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The Cost of Electric Power Interruptions in the Industrial Sector: Estimates Derived from Interruptible Service Programs

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  • Douglas W. Caves
  • Joseph A. Herriges
  • Robert J. Windle

Abstract

The electric power industry has become increasingly interested in the value customers place upon service reliability, with the demand for reliability couched in terms of outage or shortage costs. The survey-based method of eliciting these costs dominates the literature. This paper explores and demonstrates a method for estimating outage and shortage costs based upon behavioral data. A discrete choice model is developed for estimating shortage costs using observed decisions of industrial customers regarding participation in interruptible service programs. The resulting shortage cost estimates of $4 per kWh unserved for a one-hour interruption are consistent with previous survey-based estimates.

Suggested Citation

  • Douglas W. Caves & Joseph A. Herriges & Robert J. Windle, 1992. "The Cost of Electric Power Interruptions in the Industrial Sector: Estimates Derived from Interruptible Service Programs," Land Economics, University of Wisconsin Press, vol. 68(1), pages 49-61.
  • Handle: RePEc:uwp:landec:v:68:y:1992:i:1:p:49-61
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    Cited by:

    1. Clementina Bruno & Ugo Finardi & Azahara Lorite-Espejo & Elena Ragazzi, 2016. "Emerging costs deriving from blackouts for individual firms: evidence from an Italian case study," quaderni IRCrES 201601, Research Institute on Sustainable Economic Growth - Moncalieri (TO) ITALY - former Institute for Economic Research on Firms and Growth - Moncalieri (TO) ITALY.
    2. Pepermans, Guido, 2011. "The value of continuous power supply for Flemish households," Energy Policy, Elsevier, vol. 39(12), pages 7853-7864.
    3. Adam Rose, 2015. "Macroeconomic consequences of terrorist attacks: estimation for the analysis of policies and rules," Chapters,in: Benefit–Cost Analyses for Security Policies, chapter 8, pages 172-200 Edward Elgar Publishing.
    4. Röpke, Luise, 2013. "The development of renewable energies and supply security: A trade-off analysis," Energy Policy, Elsevier, vol. 61(C), pages 1011-1021.
    5. Abrate, Graziano & Bruno, Clementina & Erbetta, Fabrizio & Fraquelli, Giovanni & Lorite-Espejo, Azahara, 2016. "A choice experiment on the willingness of households to accept power outages," Utilities Policy, Elsevier, vol. 43(PB), pages 151-164.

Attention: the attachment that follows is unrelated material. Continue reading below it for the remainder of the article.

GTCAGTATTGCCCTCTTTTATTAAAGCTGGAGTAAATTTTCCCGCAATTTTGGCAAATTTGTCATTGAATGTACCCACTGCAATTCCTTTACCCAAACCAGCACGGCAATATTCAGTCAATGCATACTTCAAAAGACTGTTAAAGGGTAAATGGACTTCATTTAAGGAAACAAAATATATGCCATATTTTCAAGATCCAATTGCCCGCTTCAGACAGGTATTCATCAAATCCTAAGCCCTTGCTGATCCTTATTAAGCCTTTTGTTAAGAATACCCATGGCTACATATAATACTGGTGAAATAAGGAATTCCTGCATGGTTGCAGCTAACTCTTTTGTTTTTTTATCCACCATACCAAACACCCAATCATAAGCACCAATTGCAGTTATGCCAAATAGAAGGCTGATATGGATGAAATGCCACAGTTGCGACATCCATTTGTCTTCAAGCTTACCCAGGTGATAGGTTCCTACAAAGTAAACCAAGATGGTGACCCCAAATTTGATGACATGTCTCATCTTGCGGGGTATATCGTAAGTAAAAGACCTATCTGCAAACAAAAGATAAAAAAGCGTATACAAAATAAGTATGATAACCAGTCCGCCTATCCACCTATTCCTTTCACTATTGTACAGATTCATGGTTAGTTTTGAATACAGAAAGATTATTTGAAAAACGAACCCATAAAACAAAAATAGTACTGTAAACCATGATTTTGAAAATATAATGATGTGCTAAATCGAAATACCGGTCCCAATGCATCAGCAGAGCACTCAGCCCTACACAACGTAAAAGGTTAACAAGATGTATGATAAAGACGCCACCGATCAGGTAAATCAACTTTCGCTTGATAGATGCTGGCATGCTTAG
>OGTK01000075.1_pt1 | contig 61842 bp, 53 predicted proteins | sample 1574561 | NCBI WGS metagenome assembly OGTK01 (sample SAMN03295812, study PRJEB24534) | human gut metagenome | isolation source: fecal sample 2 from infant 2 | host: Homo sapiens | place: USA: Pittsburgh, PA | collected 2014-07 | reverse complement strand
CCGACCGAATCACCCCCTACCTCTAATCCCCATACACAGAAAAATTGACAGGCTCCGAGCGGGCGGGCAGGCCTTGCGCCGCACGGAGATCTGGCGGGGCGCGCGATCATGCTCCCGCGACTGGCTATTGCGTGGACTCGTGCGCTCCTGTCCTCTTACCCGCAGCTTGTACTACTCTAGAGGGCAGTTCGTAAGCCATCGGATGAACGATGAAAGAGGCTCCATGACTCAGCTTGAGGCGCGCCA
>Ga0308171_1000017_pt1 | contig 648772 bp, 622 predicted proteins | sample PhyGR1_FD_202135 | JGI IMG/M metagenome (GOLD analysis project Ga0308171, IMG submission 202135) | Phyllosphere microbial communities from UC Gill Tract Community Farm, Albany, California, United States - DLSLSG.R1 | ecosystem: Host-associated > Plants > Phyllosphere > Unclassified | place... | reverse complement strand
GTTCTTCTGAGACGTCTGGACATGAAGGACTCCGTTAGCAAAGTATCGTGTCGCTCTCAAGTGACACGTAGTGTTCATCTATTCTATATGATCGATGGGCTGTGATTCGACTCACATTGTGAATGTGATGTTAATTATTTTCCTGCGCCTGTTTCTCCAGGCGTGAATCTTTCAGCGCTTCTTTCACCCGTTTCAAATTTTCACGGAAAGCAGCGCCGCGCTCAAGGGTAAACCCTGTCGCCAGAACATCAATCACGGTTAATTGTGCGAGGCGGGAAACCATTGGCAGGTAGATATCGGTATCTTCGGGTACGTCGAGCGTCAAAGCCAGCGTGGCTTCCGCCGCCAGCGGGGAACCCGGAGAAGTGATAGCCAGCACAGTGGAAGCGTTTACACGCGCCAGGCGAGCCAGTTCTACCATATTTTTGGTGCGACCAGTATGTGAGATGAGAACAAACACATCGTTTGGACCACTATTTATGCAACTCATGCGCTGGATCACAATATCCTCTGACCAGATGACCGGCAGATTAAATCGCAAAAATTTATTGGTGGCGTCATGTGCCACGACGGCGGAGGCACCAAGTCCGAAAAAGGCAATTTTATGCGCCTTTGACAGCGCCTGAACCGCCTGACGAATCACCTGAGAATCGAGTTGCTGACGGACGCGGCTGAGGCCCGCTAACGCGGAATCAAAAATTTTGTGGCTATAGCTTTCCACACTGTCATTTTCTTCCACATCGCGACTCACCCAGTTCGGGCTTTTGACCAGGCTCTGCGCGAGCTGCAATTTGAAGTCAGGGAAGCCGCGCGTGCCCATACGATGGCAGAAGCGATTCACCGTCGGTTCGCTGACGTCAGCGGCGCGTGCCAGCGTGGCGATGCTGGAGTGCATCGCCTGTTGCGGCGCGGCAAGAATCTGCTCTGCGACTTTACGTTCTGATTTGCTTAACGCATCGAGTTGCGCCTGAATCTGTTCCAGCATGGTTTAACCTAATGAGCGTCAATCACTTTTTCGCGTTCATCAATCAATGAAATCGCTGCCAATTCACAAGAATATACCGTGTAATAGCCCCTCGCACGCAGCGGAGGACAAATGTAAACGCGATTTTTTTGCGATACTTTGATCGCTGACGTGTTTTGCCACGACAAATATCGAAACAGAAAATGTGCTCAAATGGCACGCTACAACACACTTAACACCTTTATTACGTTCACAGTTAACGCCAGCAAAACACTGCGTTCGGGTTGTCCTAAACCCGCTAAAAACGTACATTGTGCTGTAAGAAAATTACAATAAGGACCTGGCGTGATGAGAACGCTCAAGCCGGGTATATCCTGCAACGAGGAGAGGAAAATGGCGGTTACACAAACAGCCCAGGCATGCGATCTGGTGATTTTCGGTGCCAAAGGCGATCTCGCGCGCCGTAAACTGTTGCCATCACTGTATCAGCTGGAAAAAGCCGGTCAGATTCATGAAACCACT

6. Becker, Sophia & Schober, Dominik & Wassermann, Sandra, 2016. "How to approach consumers’ nonmonetary evaluation of electricity supply security? The case of Germany from a multidisciplinary perspective," Utilities Policy, Elsevier, vol. 42(C), pages 74-84.
    7. Jacopo Torriti & Philipp Grunewald, 2014. "Demand Side Response: Patterns in Europe and Future Policy Perspectives under Capacity Mechanisms," Economics of Energy & Environmental Policy, International Association for Energy Economics, vol. 0(Number 1).
    8. Lamessa Tariku ABDISA, 2018. "Power Outages, its Economic Cost and Firm Performance: Evidence from Ethiopia," Departmental Working Papers 2018-01, Department of Economics, Management and Quantitative Methods at Università degli Studi di Milano.
    9. Kim, Kayoung & Cho, Youngsang, 2017. "Estimation of power outage costs in the industrial sector of South Korea," Energy Policy, Elsevier, vol. 101(C), pages 236-245.
    10. de Nooij, Michiel & Koopmans, Carl & Bijvoet, Carlijn, 2007. "The value of supply security: The costs of power interruptions: Economic input for damage reduction and investment in networks," Energy Economics, Elsevier, vol. 29(2), pages 277-295, March.
    11. Lassana Cissokho, 2015. "Power Outages and the Productivity of Small and Medium Enterprises: the role of Formality," EcoMod2015 8239, EcoMod.
    12. de Nooij, Michiel & Baarsma, Barbara & Bloemhof, Gabriël & Slootweg, Han & Dijk, Harold, 2010. "Development and application of a cost-benefit framework for energy reliability: Using probabilistic methods in network planning and regulation to enhance social welfare: The N-1 rule," Energy Economics, Elsevier, vol. 32(6), pages 1277-1282, November.
    13. Steinbuks, J. & Foster, V., 2010. "When do firms generate? Evidence on in-house electricity supply in Africa," Energy Economics, Elsevier, vol. 32(3), pages 505-514, May.
    14. Klaus Moeltner & David F. Layton, 2002. "A Censored Random Coefficients Model For Pooled Survey Data With Application To The Estimation Of Power Outage Costs," The Review of Economics and Statistics, MIT Press, vol. 84(3), pages 552-561, August.
    15. repec:aen:journl:ej38-4-oseni is not listed on IDEAS

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